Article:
# A More Realistic P-Value for the Pfizer Vaccine Report

Modeling the Vaccine Study Using the Beta-Binomial Distribution

I start with Eric Novik’s excellent blog post on how to calculate the relevant statistics for the vaccine, i.e. vaccine efficacy (VE). This is defined as:

\[ VE = 1 - \frac{p_t}{p_c} \]

Where \(p_t\) is the proportion of cases in the treatment (vaccinated) group with COVID-19 and \(p_c\) is the proportion of cases in the control (un-vaccinated) group). This is kind of an odd statistic as it would seem to make more sense to simply report the ratio rather than one minus the ratio, although subtracting one means a null ratio (difference of 1) equals zero. I am not sure a general audience is very aware of the distinction and what VE in fact means. In essence, if we assume the vaccinated group will have no more cases than the control group, this statistic will converge to 1 as \(p_t\) goes to zero, so VE of 100% would be a case in which there are no cases in the treatment group.

As Eric Novik shows, the VE is actually a calculated quantity and isn’t modeled directly. The clinical pre-registration says they will use a beta-binomial model. The put a prior on a transformation of the VE (vaccine efficacy) of \(Beta(0.700102, 1)\). We can get an idea of what that looks like by examining the distribution of these values:

```
prior_VE <- rbeta(10000,.700102,1)
round(quantile((2*prior_VE - 1)/(prior_VE - 1),probs=seq(0,1,by=.05)),5)
```

```
## 0% 5% 10% 15% 20% 25%
## -4994.45563 -12.93514 -5.62962 -3.11045 -1.86012 -1.15668
## 30% 35% 40% 45% 50% 55%
## -0.63120 -0.28035 -0.00591 0.19966 0.36281 0.50447
## 60% 65% 70% 75% 80% 85%
## 0.61128 0.69638 0.76767 0.83150 0.88354 0.92454
## 90% 95% 100%
## 0.95870 0.98584 1.00000
```

This prior puts significant mass at negative VEs which would suggest that the vaccine actually makes things worse for the treatment group than for the control group. While this would seem unrealistic, it also suggests that very high VEs, such as above 90%, are relatively unlikely. We can see that the prior suggests it is about as likely that the VE is negative (the vaccine causes the virus) as it is likely that the VE is greater than 80%.

Given this conservative but weakly informative prior, we can then calculate a p-value for what they pre-register in their study, which is the probability that the VE (vaccine efficacy) is greater than 30%. We can then fit a Bayesian beta-binomial model with these priors by modifying Eric Novik’s original code:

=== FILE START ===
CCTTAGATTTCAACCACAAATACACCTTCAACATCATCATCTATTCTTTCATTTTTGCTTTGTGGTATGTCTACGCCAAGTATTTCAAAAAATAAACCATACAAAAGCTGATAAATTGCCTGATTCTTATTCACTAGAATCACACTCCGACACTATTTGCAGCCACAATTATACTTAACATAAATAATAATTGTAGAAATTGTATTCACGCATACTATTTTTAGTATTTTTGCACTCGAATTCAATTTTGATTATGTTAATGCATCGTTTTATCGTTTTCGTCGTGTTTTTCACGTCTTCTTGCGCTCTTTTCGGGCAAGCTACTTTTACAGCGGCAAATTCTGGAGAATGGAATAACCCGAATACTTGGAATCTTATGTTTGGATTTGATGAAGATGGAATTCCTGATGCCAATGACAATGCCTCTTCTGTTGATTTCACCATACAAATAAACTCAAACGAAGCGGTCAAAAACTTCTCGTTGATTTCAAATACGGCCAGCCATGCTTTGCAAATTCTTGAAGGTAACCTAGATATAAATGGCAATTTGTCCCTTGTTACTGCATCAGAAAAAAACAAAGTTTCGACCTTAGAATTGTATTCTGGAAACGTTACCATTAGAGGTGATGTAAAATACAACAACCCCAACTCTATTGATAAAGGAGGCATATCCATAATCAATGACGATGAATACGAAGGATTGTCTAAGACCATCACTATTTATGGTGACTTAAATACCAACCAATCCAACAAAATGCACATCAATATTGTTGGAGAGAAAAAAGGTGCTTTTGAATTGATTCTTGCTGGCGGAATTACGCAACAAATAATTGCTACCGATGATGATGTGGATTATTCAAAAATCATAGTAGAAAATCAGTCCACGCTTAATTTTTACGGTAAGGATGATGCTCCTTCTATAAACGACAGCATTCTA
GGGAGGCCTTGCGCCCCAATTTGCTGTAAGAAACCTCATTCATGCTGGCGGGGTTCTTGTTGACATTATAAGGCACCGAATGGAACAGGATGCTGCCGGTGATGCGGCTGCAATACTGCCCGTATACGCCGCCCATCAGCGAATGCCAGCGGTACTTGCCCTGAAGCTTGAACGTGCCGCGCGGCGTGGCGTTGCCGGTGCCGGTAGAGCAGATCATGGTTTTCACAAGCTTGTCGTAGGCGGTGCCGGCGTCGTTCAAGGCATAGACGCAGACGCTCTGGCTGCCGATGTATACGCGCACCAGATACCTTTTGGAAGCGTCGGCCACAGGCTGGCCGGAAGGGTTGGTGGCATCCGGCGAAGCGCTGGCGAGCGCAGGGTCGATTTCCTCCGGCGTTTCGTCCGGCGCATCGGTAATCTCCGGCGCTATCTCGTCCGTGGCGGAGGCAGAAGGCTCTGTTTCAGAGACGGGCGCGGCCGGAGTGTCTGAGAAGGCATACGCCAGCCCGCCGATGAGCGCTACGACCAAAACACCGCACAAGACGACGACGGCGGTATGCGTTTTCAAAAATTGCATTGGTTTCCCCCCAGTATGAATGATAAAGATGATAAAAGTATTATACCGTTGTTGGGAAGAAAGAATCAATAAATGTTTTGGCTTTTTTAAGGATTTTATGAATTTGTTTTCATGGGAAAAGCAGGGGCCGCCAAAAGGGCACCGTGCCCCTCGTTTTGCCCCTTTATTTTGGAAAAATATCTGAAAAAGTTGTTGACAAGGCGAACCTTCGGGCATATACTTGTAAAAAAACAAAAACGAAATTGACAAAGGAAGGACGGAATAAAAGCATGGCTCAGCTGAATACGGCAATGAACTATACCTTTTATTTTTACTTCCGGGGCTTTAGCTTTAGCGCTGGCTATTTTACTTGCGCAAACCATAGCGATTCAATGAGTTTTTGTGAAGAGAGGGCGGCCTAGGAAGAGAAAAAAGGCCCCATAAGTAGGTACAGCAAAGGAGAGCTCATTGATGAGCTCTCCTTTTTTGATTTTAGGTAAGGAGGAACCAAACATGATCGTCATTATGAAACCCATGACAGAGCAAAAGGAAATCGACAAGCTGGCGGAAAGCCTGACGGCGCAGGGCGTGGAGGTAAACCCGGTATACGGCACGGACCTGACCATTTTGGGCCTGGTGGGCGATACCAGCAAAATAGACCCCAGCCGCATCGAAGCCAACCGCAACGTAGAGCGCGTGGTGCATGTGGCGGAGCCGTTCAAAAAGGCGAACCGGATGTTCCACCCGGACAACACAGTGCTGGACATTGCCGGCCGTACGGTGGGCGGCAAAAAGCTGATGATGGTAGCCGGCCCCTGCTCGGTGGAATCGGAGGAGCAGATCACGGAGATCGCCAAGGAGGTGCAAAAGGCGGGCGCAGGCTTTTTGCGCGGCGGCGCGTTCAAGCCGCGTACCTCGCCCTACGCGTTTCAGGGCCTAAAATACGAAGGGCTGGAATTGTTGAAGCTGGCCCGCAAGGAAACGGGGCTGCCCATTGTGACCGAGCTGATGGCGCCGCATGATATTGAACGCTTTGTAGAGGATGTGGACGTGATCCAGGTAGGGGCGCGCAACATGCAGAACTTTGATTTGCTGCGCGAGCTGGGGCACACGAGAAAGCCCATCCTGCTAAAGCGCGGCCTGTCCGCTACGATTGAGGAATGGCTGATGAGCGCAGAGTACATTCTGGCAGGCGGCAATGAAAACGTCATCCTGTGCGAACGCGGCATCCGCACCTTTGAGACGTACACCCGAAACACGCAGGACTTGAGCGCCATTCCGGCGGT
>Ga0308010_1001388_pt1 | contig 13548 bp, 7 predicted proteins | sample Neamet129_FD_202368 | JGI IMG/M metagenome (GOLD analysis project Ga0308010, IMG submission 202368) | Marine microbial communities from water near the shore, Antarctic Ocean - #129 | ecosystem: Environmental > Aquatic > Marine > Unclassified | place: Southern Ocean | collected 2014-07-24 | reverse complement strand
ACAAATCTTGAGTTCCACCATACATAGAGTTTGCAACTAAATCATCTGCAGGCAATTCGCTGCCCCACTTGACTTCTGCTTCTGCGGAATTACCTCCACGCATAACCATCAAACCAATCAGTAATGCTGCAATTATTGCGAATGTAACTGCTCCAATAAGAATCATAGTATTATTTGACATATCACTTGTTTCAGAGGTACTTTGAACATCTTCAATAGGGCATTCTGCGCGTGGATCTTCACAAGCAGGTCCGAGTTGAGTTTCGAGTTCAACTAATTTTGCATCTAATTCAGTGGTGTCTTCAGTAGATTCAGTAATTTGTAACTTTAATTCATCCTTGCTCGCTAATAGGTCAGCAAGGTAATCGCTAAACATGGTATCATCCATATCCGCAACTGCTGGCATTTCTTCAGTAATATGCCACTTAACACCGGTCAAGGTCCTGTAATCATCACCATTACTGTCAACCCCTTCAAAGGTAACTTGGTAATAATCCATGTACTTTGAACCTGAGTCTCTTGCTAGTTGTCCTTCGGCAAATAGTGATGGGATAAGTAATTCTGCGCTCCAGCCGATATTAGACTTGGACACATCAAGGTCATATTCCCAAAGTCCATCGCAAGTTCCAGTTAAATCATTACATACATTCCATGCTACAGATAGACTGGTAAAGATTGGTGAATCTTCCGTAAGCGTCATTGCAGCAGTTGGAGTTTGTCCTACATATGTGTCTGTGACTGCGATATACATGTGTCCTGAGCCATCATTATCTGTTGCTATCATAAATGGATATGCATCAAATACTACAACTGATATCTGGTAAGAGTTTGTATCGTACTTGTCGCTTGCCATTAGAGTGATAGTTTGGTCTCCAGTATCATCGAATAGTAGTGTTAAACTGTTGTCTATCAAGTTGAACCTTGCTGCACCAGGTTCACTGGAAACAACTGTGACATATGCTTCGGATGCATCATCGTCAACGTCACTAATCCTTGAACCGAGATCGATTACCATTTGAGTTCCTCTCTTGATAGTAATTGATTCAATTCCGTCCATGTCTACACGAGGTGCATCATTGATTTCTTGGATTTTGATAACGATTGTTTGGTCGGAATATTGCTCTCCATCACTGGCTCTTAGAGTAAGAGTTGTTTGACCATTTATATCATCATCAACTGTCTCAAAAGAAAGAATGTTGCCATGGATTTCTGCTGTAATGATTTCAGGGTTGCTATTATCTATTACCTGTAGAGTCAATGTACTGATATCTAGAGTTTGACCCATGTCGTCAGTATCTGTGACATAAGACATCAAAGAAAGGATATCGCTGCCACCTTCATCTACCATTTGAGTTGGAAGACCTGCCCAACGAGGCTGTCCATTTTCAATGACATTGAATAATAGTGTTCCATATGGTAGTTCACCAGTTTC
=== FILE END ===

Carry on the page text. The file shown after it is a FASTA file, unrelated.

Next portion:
```
# from Eric Novik, changed the prior per pre-reg
vac_model <- "data {
int<lower=1> r_c; // num events, control
int<lower=1> r_t; // num events, treatment
int<lower=1> n_c; // num cases, control
int<lower=1> n_t; // num cases, treatment
real a[2]; // prior values for treatment effect
}
parameters {
real<lower=0, upper=1> p_c; // binomial p for control
real<lower=0, upper=1> p_t; // binomial p for treatment
}
transformed parameters {
real VE = 1 - p_t / p_c; // vaccine effectiveness
}
model {
(VE - 1)/(VE - 2) ~ beta(a[1], a[2]); // prior for treatment effect
r_c ~ binomial(n_c, p_c); // likelihood for control
r_t ~ binomial(n_t, p_t); // likelihood for treatment
}
generated quantities {
real effect = p_t - p_c; // treatment effect
real log_odds = log(p_t / (1 - p_t)) -
log(p_c / (1 - p_c));
}"
to_stan <- cmdstan_model(write_stan_file(vac_model))
n <- 4.4e4 # number of volunteers
r_c <- 162 # number of events in control
r_t <- 8 # number of events in vaccine group
stan_data <- list(n=n,r_c=r_c,r_t=r_t,
n_c=n/2,n_t=n/2,
a=c(.700102,1))
```

Then we can sample and plot the results. We’ll draw a lot of samples so we can get good estimates in the tails (i.e. very low p-values).

`pfizer_est <- to_stan$sample(data=stan_data,chains=1,iter_warmup=500,iter_sampling=100000,refresh=50000,show_messages=F)`

```
## Running MCMC with 1 chain...
##
## Chain 1 Iteration: 1 / 100500 [ 0%] (Warmup)
## Chain 1 Iteration: 501 / 100500 [ 0%] (Sampling)
## Chain 1 Iteration: 50500 / 100500 [ 50%] (Sampling)
## Chain 1 Iteration: 100500 / 100500 [100%] (Sampling)
## Chain 1 finished in 2.0 seconds.
```

`draws <- pfizer_est$draws() %>% as_draws_df`

Here’s a plot of the VE as reported in the press release with the dotted line as the average estimate:

```
mean_ve <- mean(draws$VE)
draws %>%
ggplot(aes(x=VE)) +
geom_density(fill="blue",alpha=0.5)+
theme_tufte() +
ylab("") +
scale_x_continuous(labels=scales::percent_format(accuracy = 1)) +
geom_vline(aes(xintercept=mean(VE)),linetype=2) +
annotate("text",x=mean_ve,y=12,label=paste0(" VE = ",round(mean_ve*100,1),"%"))
```

This estimate matches the press release. So let’s calculate the p-value:

`mean(1 - as.numeric(draws$VE>.3))`

`## [1] 0`

Virtually nil.

However, we can also test some other thresholds, such as the FDA value of 50% VE:

`mean(1 - as.numeric(draws$VE>.5))`

`## [1] 0`

Still vanishingly small. We can try something a bit closer, such as whether VE exceeds 90%:

`mean(1 - as.numeric(draws$VE>.9))`

`## [1] 0.01913`

This p-value is at least reportable at 0.02. As this is a Bayesian model, this can be interpreted directly that the probability that the vaccine efficacy is less than 90% is quite small, less than a 2% chance.